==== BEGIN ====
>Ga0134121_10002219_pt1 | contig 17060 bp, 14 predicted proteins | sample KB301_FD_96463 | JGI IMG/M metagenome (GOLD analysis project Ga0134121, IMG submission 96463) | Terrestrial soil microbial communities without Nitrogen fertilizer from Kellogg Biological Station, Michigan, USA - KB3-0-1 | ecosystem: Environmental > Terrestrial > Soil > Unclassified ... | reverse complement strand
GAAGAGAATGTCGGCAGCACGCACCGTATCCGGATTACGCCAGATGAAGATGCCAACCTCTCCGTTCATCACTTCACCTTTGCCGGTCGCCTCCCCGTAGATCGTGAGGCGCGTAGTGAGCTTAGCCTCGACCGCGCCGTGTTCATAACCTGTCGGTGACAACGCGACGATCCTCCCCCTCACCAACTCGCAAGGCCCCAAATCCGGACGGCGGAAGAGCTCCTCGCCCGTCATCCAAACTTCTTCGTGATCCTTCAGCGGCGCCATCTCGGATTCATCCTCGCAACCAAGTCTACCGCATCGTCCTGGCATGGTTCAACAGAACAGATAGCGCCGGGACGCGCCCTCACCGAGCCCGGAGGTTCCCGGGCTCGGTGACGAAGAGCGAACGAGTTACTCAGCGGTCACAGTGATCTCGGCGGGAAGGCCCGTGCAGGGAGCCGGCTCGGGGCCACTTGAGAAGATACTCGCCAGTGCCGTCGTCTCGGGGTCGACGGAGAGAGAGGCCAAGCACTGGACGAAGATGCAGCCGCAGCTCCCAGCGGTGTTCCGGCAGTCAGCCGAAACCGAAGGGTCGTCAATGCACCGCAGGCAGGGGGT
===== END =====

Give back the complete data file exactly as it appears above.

>Ga0134121_10002219_pt1 | contig 17060 bp, 14 predicted proteins | sample KB301_FD_96463 | JGI IMG/M metagenome (GOLD analysis project Ga0134121, IMG submission 96463) | Terrestrial soil microbial communities without Nitrogen fertilizer from Kellogg Biological Station, Michigan, USA - KB3-0-1 | ecosystem: Environmental > Terrestrial > Soil > Unclassified ... | reverse complement strand
GAAGAGAATGTCGGCAGCACGCACCGTATCCGGATTACGCCAGATGAAGATGCCAACCTCTCCGTTCATCACTTCACCTTTGCCGGTCGCCTCCCCGTAGATCGTGAGGCGCGTAGTGAGCTTAGCCTCGACCGCGCCGTGTTCATAACCTGTCGGTGACAACGCGACGATCCTCCCCCTCACCAACTCGCAAGGCCCCAAATCCGGACGGCGGAAGAGCTCCTCGCCCGTCATCCAAACTTCTTCGTGATCCTTCAGCGGCGCCATCTCGGATTCATCCTCGCAACCAAGTCTACCGCATCGTCCTGGCATGGTTCAACAGAACAGATAGCGCCGGGACGCGCCCTCACCGAGCCCGGAGGTTCCCGGGCTCGGTGACGAAGAGCGAACGAGTTACTCAGCGGTCACAGTGATCTCGGCGGGAAGGCCCGTGCAGGGAGCCGGCTCGGGGCCACTTGAGAAGATACTCGCCAGTGCCGTCGTCTCGGGGTCGACGGAGAGAGAGGCCAAGCACTGGACGAAGATGCAGCCGCAGCTCCCAGCGGTGTTCCGGCAGTCAGCCGAAACCGAAGGGTCGTCAATGCACCGCAGGCAGGGGGT